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We discuss the rules of personal space. GMM #512!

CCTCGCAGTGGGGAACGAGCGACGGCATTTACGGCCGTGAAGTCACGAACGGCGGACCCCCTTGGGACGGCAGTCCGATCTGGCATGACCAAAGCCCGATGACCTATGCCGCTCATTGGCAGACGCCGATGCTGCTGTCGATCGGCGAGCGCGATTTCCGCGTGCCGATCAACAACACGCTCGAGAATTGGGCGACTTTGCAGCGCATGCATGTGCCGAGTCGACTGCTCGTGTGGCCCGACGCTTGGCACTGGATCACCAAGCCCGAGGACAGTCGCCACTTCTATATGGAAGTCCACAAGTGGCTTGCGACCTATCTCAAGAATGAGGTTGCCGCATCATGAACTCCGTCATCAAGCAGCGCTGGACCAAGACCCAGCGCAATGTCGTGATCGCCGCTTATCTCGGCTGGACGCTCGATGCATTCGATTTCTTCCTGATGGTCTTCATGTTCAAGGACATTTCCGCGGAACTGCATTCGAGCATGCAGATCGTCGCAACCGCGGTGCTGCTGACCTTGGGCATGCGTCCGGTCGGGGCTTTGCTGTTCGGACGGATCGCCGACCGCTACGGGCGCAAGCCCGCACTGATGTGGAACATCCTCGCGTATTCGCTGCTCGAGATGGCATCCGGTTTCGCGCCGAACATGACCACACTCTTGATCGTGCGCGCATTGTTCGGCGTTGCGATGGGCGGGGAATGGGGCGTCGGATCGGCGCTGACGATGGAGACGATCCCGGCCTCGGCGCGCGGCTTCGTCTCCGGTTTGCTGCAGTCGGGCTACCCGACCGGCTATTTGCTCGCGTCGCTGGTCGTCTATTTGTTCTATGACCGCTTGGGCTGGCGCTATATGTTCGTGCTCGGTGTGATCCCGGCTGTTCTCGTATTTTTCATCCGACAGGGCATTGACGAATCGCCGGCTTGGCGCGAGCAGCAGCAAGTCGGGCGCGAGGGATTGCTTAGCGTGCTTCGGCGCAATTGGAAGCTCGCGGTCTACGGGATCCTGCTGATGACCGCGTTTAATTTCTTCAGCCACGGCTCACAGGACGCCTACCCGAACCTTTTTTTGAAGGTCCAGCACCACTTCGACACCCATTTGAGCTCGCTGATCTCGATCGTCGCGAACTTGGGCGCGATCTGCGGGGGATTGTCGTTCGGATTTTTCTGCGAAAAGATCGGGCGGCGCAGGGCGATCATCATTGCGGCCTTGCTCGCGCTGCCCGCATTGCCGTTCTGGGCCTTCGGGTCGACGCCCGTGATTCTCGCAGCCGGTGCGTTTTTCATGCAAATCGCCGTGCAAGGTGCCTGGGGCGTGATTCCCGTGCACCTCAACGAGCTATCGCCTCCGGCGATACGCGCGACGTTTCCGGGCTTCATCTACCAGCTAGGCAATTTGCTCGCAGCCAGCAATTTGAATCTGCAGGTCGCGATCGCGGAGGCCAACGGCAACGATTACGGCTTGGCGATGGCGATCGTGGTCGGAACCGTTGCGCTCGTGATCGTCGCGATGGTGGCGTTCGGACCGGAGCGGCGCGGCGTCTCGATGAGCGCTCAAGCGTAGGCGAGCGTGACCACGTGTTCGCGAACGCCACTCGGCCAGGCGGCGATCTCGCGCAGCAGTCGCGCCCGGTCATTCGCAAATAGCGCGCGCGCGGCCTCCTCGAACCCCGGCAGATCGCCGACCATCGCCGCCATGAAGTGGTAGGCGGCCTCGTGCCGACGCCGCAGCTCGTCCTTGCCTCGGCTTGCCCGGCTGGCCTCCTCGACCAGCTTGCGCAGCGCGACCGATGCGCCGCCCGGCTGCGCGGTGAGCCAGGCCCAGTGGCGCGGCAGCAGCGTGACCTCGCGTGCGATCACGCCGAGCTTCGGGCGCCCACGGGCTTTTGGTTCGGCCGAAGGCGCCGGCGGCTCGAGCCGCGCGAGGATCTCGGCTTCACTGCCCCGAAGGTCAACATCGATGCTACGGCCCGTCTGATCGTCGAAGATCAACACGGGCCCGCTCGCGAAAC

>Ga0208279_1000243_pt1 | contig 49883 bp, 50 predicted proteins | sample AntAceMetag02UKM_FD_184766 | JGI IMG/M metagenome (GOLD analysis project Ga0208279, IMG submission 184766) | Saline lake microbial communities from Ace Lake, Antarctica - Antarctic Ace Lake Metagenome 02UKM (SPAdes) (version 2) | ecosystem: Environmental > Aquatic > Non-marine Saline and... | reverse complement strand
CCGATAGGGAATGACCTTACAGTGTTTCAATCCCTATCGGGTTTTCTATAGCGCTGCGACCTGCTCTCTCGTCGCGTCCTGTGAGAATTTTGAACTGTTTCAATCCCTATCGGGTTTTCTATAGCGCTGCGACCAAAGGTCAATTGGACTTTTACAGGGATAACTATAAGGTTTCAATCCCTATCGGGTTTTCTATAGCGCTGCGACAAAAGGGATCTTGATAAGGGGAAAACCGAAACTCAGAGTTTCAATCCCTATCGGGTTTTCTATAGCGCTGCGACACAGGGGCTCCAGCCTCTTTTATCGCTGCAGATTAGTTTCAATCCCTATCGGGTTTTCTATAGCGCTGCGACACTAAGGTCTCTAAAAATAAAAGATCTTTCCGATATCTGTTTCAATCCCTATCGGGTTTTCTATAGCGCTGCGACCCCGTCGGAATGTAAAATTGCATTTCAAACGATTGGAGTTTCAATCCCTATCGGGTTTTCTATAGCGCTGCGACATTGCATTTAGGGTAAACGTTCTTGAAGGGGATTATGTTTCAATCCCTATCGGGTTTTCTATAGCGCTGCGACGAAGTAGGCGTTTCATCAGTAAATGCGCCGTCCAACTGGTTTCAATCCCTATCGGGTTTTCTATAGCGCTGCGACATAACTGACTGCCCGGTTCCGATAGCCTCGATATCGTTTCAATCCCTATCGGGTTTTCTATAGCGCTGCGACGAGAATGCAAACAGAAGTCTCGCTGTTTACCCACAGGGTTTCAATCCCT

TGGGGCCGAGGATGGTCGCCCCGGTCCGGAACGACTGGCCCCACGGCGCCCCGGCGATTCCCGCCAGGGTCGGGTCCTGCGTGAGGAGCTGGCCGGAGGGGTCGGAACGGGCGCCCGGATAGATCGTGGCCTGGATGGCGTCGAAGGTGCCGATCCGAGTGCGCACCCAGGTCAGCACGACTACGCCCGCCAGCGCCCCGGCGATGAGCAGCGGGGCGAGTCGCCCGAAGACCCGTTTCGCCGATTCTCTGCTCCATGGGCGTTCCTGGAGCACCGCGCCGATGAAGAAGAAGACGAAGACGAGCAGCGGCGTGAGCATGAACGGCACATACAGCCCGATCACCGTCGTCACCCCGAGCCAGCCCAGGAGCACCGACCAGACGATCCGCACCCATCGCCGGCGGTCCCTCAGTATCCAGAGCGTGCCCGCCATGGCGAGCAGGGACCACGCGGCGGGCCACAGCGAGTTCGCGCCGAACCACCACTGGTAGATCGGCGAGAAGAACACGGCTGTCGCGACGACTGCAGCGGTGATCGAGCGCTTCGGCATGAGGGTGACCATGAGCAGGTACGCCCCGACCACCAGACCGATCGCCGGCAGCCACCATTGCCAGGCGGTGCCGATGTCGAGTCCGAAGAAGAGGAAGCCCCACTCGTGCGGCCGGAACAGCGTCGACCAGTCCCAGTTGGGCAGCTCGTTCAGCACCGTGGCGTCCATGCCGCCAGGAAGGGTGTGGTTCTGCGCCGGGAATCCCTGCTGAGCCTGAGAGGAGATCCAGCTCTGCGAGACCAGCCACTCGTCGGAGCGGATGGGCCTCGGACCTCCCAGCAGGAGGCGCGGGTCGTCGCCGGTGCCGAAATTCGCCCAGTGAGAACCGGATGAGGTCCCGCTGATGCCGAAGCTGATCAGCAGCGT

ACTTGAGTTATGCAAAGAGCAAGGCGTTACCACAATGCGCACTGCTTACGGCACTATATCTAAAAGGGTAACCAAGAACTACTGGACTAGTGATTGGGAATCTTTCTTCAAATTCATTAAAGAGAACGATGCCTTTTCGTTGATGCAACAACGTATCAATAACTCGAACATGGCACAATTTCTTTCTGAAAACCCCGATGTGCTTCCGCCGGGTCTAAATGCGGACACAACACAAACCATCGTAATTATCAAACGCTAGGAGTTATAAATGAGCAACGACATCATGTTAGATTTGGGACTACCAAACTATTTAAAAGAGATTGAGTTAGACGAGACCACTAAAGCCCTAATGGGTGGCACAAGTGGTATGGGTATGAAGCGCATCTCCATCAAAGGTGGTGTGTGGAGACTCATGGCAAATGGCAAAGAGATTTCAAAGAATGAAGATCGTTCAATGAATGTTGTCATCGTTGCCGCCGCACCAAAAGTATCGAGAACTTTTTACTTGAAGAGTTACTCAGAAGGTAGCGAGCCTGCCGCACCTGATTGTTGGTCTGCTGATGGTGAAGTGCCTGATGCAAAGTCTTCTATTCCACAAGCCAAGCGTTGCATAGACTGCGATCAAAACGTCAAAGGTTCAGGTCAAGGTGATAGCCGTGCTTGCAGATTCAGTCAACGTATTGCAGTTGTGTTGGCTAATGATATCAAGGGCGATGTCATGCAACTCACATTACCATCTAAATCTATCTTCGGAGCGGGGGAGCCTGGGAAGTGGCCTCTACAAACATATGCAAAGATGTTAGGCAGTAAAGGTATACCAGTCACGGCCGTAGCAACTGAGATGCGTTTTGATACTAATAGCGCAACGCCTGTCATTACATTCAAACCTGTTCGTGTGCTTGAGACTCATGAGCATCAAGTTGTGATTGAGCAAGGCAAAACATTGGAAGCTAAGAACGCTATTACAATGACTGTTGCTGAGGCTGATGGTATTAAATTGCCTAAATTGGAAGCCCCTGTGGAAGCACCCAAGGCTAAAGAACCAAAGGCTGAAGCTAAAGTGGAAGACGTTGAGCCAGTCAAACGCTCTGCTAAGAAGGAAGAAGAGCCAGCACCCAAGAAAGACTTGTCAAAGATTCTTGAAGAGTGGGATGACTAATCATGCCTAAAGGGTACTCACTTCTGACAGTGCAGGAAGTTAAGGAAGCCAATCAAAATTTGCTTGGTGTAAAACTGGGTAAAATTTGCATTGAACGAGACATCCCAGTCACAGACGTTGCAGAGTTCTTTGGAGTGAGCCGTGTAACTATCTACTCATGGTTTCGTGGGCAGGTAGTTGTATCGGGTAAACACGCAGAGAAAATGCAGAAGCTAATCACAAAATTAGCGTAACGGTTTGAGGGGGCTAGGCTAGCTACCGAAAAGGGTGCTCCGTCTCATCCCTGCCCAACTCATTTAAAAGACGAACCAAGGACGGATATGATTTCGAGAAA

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today we speak of the unspoken rules of personal space let's talk about that a good mythical morning we have an imaginary bubble around us and that imaginary bubble is called personal space or imaginary bubble I like personal space we've got anthropologists Edward T hall now he defines he's here back at yeah we've got him here with us no I don't even know if he's alive back in 1966 brother DUP he defined personal space as the region surrounding a person which they regard as psychologically theirs yeah now people's opinions about personal space vary widely I mean culturally it varies yeah and then from person to person it varies yeah and it is largely unspoken so I thought today it would be fun to have a conversation about the unspoken rules of personal space so by speaking about them they're no longer unspoken I hope I'm not breaking anything yeah I thought about um so what I want to do is I want to propose rules of personal space for particular places and scenarios okay will you find yourself and hey this is just one guy's opinion I'm gonna run it by you maybe demonstrate some of these things you let me know what you think and let's see if we can arrive collectively at what are feasible rules we sit kind of of personal space is it kind of close yeah maybe closer than people realize yet the camera makes us seem farther but we're this almost this is two inches well people don't know that that's two inches plus the camera changes it since they don't sit on a GMM desk I'm going to make it more relatable and take it to an airplane so you sit down an airplane basically I think most people would agree you're pretty much in somebody's personal space just by virtue of your your ticket assignment right unless let's assume that we're strangers on a plane I got a couple of rules for us well first of all we should be a little bit closer because I mean yeah you're right up on the right the plane and let's say you're on the armrest first of all my rule is you can talk to the person but you should only glance at them you should never turn and face them yeah that's when maintain icon where you from I don't even know because you're staring right through my soul and it's making me uncomfortable okay you know where you hedid oh I know where I'm headed now cuz I'm not looking at you but I'm giving you a little glance wait where you headed I'm just yeah other side of the world man you gonna get some of those peanuts you're gonna get some of those pretzels I got both long as far as I'm gonna pick one I know I'm gonna get both overtime okay so that's it only glance no face-to-face I agree with that I don't think anyone's doctor I have one woman one time she had a worst breath and I was hoping she would start eating something because when you eat stuff sometimes it covers it up it pushes I didn't send it smell like rotten peanuts after she got through the peanuts what she was she looking at you want to talk where are you from where you heard it yeah don't square out to people and then the armrest there's never a scenario when you can share the armrest okay you might want to attempt that but it no halfsies it's not gonna work it first come first serve and then whenever they remove that thing like remove it you got to be totally ready to take over I'm one time there I'm locked in I don't go to the bathroom some time for that armrest – movies my first rule is don't sit down right next to a stranger unless you have to I mean don't we all agree with this but you were telling me last week that this happened to you I went to a movie by myself I'm not proud of it but I did in a whole family a family of eight came in and they've kid that all around you sit right next to me okay what's up kid well he's a kid but hey kid you in a row there was hardly anybody in the theater I'm gonna add this rule okay check this out at it you must leave an even number of blank spaces in between you and the closest stranger you should never leave one space because that's inconsiderate to how things work typically with movies people come in pair nobody goes to movie by themselves um so you got to leave an even number of spaces and then if you're forced to sit beside somebody because of it's just crowded all the rules of the airplane apply and you shouldn't talk during a movie anyway yeah oh yeah yeah armrests and everything okay you ready to go to an elevator how do you choose who gets to put the drink in the armrest though first come first serve now elevator you're pretty much forced to be in people's spaces and there's a genuine there's a general assumption that okay when you go in and then what you turn and everybody faces the door and looks at the number above the door and everybody's quiet okay I'll propose a rule that you can have a conversation with somebody and even face them a little bit if you can touch one side of the elevator with a part of your body any part and they're touching the other side of the elevator like with their hand or something that lets you know I'm far enough away from them that I can turn and look at them a little bit like I'm hold on to the side they don't have to be touching the side of the elevator but if they are right where you from this side of the elevator I kind of is it over there I live in here did you fart I'm not no dude it wasn't me and there's only one other person here I didn't but D smell it it was a guy before us it was me oh where you from decided the elevator okay and then there's kind of a psycho zone and all so my general rule which I think applies in an elevator is if you can smell somebody you're too close to talk to them well what it smells strong though some people hold it permeate the hole they ate garlic or something don't talk to him okay if you can smell somebody don't talk you're too close to talk to it okay agree or disagree agree I don't like smelling people in general let's go to the DMV line let's just say this is any line okay okay my rule that I propose in terms of personal space is you can't put too much personal space in between you because you'll get skipped in line okay the proper amount of space to put in between you and the person in front of you is slightly only slightly above the average human being body depth that way no one's going to skip you but if you go any closer than that you're gonna get mule-kicked about someone and who's angry about being in the DMV line the widest part of a person in that dimension is their buttocks did so you got to get well at least on me it depends on who it is you've got to go from the furthest most point to the bacchus most point of the average human okay all right and I'm just going by feel on that seriously edges but don't feel people okay I want to be clear I'm not saying feel somebody yeah it's because I use the words in some countries you're basically like chest to back extremely crowded subway which is basically like a concert mosh pit here's my rule for this if you are touching more than two places with an individual that you do not know like others shoulder touch there's a knee touch and there's like a risk touch because like we're slammed together in a subway it's kind of weird we wouldn't say like this probably in a crowded subway you might I feel like at this point the rule is you have to talk to hey man but you should do it with an apologetic looking I'm sorry where you from hey YUM I shall live in the subway which makes this even more appropriate I'm gonna move over here so you just have to embrace the awkwardness that's my rule for that you have to talk to the person okay I don't like talking it's strange if you're touching that much you have taught too and now I'm going to shift to people that you know okay so what we're going to do is we're going to move back and put your cheer in here all right let's say we're coworkers all right we're in the break room hey George the proper distance to stand from a co-worker is determined by out stretching your arm and barely touching your finger tip which is usually your middle finger because it's long as to their nose hey then then bring it down you see that news brain then bring it down do that mentally and then you see the new supervisor Sally yeah she's you you mean pantsuit oh-ho I call head stripe answer yeah just checking you don't want to be any closer to someone having that type of conversation unless it's Sally and if hahahahahaha your boss if Sally is your boss you got to touch their nose Holly Levin touching didn't shimmy back a little bit shimmy that that's it oh all right so now for friends say men friends are a little bit closer okay I say the rule for this to determine your optimal personal space is reach out like you're gonna grab their ears and now at this point here anything can you hear anything yeah okay yeah that you want to be able to talk to you friend this is all happen your mind by the way you see Sally today well I don't work with you I'm your friend yeah yeah alright you talk about her tonight yeah our friend so the hands come down that's mental and but you would imagine grabbing them opening that's how you know you're the proper distance from a from a friend like like that right that that actually you don't do that you just you imagine but if we're both interested in Sally right hey Sally and then I'm like I've never met a don't listen to him Sally never met a Sally ever what about a Tammy yeah lots of Tammy's okay all right so then move in a little bit more now we're on our first date we are we're waiting at Applebee's are you salad we're waiting at Applebee's to get our table you do the elbow reach we're in you touch right there that's how close you need to be on a first date you gonna get some riblets or what or basket a basket of Riblet yeah a basket I like you let's have a second day and again my hand should never be there don't ever want Sally to know that like you don't like me she's turned right all right and now finally say you been married a year now you PDA you can do whatever you want if you want to hang out with your wife or your whatever that's fine but when you're just hanging out having a normal conversation you know you're at the proper distance when you just give a little this and then the knee hits what the knee hills there's I go one at a time Sally I'm so glad I got it right you know you're at the right spot so the knees hit let me go to oh oh no I thought it let you go down one person is that okay right see you this is comfortable if we've been married to you yeah yeah right you say okay well it's like a mechanics in it there's a lot of mechanics and there's so much more we could talk about but I'll leave it to you guys in the comments thanks for liking this video whoa you know what time it is it's not well I know what time it is time spin the wheel make sure you head on over to our Facebook page we are doing our back-to-school contest over there you submit photos we have an assignment every single day this week and you can win amazing merchandise from rhettandlink video also click through to good mythical more where I tell you how to deal with the close talker two blades of grass here the lawnmower start hey Harry hey Bill just chilling out being grass yeah yeah how she's aged what do you hear that just that low Rumble yah yah yah yah aah familiar sound from mythology I think it's mythology well a mythological no mower sound is my tummy I'm hungry grass gets hungry you know how the grass stomach's how loud they can get you're right we eat sunlight and water let's just chop open up here comes the sunlight okay here's the deal that actually induced a burp are you okay with that oh and you're about to make it